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Incident Analysis
Curve Finance Hack Incident Analysis
Curve Finance Hack Incident Analysis


At approximately 4:20 PM EST Aug. 09 2022, Curve Finance( )'s DNS record was compromised and pointed to a cloned malicious site. The attacker injected malicious code into that site that asked users to give token approvals to an unverified contract. In total, 7 users were affected by the exploit culminating in ~$612k losses.


At approximately 4:20 PM EST Aug. 09 2022, Curve Finance( )'s DNS record was compromised and pointed to a malicious site which was an exact copy of the legitimate webpage. However, on this cloned copy the attacker had injected malicious code that asks users to give token approvals to an unverified contract. If the user approved that transaction, the funds from the users-now-victims were then directed by the attacker using this malicious contract to the hackers address. Since the contract is unverified, we cannot confirm the exact functions of it at this time. Overall, $612,724.16 in USDC and DAI were stolen by the hacker, who then swapped the funds for ETH. The attack then sends ETH to the following locations:

FixedFloat: 292 ETH

Tornado Cash: 27.7 ETH

Binance: 20 ETH

EOA 0xcdd: 23 ETH

Onchain Analysis

This attack bares similarities with the Premint exploit that occurred on 17 July where malicious code was injected into the frontend of Premint’s website in order to scam users to set approval for all transactions. What’s different here is that the hacker deployed a malicious contract that when interacted with would redirect funds to the hackers wallet. Here is an example: OCA1

The victim wallet interacts with the exploiters contract and calls an unknown function (due to the contract not being verified) that transfers the victims funds straight to the hackers wallet. The malicious DNS would ask the user to approve all transactions for the malicious contract

Once the hacker had accumulated ~ 612k worth of stablecoins they are then exchanged for ~362 ETH. OCA3

Traditionally with exploits like this we’d almost certainly see the majority of the stolen funds being deposited into Tornado Cash. But the recent sanctioning of Tornado Cash from OFAC likely concerned the hacker enough to send the majority of the stolen funds to FixedFloat, a centralized exchange.

FixedFloat tweeted that they froze 112 ETH of the stolen funds, however a total of 270 ETH was sent to the exchange. Here is one example of such transaction: OCA4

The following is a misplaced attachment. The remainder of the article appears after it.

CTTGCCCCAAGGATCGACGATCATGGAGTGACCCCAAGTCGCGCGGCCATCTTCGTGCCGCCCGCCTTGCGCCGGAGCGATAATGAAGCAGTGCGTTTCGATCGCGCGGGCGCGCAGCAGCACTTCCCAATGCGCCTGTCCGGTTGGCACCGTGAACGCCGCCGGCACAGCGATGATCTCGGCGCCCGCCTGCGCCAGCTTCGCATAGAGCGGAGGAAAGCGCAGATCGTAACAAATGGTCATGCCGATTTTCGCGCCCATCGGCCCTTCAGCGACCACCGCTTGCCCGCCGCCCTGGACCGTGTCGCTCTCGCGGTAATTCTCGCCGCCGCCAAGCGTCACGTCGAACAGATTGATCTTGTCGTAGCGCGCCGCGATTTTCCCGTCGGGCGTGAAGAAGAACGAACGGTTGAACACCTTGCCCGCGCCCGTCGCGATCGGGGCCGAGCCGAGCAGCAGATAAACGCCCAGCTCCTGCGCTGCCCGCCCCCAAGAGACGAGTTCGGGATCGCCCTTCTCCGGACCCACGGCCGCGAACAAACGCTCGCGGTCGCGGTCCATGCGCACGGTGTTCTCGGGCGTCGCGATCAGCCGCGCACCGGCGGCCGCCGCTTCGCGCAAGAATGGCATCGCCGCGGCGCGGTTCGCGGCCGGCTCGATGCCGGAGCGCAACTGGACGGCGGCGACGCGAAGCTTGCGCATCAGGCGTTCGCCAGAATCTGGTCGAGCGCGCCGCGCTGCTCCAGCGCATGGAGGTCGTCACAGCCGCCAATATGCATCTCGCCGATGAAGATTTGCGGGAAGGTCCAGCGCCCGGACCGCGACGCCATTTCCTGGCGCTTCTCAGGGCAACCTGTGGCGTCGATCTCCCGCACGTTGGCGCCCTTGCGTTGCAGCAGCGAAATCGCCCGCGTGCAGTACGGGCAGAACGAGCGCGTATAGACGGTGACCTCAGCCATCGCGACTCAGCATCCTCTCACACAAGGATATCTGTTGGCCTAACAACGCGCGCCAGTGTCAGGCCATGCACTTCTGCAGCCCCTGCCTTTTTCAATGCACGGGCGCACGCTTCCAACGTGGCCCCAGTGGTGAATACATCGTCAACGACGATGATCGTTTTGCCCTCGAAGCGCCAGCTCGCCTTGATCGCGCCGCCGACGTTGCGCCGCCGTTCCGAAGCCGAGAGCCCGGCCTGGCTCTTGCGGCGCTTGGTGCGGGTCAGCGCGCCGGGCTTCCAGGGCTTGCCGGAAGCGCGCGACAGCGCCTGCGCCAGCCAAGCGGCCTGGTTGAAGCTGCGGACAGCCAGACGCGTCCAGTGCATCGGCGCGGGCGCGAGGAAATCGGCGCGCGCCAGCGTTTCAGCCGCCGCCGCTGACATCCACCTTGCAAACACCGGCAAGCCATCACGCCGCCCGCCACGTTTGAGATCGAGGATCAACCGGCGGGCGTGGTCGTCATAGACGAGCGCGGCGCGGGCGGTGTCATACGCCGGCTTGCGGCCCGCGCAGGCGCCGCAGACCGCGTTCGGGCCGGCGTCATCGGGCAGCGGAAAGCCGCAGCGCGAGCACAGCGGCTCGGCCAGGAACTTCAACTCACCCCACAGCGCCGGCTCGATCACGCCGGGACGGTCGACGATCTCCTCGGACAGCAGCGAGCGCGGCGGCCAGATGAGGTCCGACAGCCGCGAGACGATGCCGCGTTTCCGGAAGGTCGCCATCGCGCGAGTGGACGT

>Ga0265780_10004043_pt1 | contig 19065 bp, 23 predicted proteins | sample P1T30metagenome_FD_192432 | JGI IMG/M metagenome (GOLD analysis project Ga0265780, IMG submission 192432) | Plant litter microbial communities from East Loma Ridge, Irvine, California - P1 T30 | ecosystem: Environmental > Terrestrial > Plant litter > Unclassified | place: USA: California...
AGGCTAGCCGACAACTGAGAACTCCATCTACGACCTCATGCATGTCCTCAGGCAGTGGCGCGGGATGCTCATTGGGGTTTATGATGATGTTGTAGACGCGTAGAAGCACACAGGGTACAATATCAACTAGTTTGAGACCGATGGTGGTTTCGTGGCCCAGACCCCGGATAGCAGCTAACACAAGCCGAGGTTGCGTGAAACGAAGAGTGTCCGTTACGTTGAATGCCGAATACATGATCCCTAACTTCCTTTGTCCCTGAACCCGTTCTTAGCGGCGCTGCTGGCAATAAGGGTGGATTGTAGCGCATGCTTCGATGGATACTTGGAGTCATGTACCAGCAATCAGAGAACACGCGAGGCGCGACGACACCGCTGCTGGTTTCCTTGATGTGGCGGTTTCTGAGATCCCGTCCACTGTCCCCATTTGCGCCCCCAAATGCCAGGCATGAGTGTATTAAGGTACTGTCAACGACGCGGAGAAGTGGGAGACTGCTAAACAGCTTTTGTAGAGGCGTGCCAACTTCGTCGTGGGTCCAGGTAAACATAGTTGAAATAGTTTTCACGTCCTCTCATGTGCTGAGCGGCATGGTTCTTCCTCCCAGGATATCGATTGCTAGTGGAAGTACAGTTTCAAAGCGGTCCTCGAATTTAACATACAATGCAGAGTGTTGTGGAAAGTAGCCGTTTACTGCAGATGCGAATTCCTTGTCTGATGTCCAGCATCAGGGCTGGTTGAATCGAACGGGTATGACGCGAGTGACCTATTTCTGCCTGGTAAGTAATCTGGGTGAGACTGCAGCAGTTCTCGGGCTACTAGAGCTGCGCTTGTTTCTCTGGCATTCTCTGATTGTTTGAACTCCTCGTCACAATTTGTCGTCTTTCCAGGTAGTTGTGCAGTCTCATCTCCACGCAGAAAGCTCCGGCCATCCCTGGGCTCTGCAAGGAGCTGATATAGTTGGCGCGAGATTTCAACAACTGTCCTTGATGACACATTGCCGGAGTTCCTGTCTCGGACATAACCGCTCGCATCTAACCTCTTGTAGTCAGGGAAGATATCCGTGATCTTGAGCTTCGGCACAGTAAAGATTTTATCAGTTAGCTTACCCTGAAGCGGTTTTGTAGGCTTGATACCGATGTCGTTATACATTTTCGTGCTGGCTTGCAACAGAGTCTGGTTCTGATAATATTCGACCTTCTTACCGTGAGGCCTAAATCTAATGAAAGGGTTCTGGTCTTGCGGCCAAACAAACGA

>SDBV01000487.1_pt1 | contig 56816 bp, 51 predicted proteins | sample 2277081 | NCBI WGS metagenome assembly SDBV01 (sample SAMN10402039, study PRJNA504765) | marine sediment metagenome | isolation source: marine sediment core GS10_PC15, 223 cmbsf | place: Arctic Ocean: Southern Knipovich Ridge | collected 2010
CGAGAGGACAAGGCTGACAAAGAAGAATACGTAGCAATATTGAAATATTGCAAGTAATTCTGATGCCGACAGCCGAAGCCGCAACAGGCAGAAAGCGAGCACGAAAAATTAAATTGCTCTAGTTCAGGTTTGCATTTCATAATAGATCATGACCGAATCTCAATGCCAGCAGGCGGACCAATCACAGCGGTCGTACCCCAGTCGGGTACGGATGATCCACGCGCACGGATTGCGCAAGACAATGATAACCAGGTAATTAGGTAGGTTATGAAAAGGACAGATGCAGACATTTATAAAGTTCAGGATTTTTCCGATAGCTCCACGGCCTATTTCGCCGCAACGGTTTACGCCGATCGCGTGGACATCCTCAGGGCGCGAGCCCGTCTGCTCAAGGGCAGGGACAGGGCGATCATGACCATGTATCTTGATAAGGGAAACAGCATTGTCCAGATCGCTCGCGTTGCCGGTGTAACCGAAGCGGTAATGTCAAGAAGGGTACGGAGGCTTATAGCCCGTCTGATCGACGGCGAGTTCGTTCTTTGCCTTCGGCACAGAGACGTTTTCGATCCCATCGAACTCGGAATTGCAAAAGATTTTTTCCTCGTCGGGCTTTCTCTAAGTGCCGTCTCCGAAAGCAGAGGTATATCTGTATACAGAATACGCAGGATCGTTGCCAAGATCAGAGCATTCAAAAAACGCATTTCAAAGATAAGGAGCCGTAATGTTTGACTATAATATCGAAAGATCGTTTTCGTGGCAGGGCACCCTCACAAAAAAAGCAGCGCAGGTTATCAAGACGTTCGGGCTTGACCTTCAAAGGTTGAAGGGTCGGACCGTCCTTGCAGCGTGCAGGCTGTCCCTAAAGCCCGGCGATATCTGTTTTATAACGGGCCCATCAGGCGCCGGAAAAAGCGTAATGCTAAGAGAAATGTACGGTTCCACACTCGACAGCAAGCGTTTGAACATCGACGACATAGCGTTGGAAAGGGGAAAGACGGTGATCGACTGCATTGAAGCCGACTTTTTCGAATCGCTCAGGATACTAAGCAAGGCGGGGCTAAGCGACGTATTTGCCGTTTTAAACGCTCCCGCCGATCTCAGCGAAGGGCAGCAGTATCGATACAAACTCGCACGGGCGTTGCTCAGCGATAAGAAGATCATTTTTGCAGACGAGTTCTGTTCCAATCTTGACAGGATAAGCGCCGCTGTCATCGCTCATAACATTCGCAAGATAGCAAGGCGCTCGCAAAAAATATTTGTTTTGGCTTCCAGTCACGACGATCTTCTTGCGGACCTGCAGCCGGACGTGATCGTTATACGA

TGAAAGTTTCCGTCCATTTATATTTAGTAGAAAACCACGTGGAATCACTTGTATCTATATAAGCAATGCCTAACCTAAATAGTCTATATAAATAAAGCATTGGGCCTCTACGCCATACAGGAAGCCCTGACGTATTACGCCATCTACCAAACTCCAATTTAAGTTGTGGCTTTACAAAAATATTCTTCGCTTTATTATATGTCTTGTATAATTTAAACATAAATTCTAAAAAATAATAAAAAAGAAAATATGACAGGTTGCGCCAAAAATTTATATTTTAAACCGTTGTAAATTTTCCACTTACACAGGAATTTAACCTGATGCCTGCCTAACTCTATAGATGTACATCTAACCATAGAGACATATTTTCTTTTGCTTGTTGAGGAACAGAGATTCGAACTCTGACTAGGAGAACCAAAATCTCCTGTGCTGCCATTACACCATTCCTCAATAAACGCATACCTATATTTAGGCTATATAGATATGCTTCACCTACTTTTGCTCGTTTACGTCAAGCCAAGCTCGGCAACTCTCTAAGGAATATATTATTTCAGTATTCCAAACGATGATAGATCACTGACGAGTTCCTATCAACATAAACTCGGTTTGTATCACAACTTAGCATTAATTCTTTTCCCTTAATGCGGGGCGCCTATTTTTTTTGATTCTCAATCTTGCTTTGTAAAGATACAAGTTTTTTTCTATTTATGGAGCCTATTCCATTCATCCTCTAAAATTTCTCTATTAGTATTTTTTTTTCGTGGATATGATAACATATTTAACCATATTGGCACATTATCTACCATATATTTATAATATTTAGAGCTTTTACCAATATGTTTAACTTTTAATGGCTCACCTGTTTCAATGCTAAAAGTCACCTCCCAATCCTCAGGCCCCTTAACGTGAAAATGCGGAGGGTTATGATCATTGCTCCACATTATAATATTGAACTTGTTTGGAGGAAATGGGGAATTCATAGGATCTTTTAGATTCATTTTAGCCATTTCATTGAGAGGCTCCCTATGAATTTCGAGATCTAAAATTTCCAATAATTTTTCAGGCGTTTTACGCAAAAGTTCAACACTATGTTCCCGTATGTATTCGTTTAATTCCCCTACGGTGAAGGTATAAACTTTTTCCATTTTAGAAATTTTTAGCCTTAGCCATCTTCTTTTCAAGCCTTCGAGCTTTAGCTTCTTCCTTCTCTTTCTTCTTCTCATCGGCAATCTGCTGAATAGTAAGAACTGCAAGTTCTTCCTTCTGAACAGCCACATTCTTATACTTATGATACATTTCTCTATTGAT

Whats also interesting to note is that this wasn’t a wallet drainer attack. When we look into one of the victims wallets, we see movement of funds that are unaffected by the attack. Here’s an example: OCA5

As we can see, the wallet continues to hold funds and even sent ~$240k to a smart contract, which then transferred the funds to Kraken 10. It is therefore likely that the attack only affected attempted transaction on Curve Finance.

Web2 Vulnerabilities in Web3

This exploit is another example of how a Web2 vulnerability can seriously affect users in Web3. Be it Discord hacks, Twitter compromises or website exploits, Web2 infrastructure often holds a single point of failure leading to devastating losses. Due to these centralized issues, it is perhaps on the easiest ways to exploit Web3. Unfortunately this means that we can expect to see these types of attacks to continue going into the future.

This exploit is another example of how damaging Web2 vulnerabilities can be in the Web3 space. The hacker compromised Curve Finance DNS which pointed users to a site with malicious code. This is similar to the Premint hack where the exploited injected malicious code to get users to sign a SetApprovalForAll() function which effectively transferred users NFTs to the exploits wallet.

Malicious IP: OCA6

Correct IP: OCA7

Profit and Assets Tracing

Using SkyTace, we can see that there are 7 unique victims in this attack. Once the funds entered the hackers wallet, they were swapped for ETH and then sent onwards FixedFloat and Binance with an additional 27 ETH being sent to Tornado Cash. PaAT


In future exploits, we are now more likely to see exploited funds moving to centralized exchanges over Tornado Cash due to the recent sanctioning of the mixer protocol. This is perhaps the first major exploit where the majority of the stolen funds were sent to centralized exchanges first and then Tornado Cash as a back up. Due to this, the rapid reporting of exploits and hacks is of vital importance to enable centralized exchanges to freeze hackers funds.

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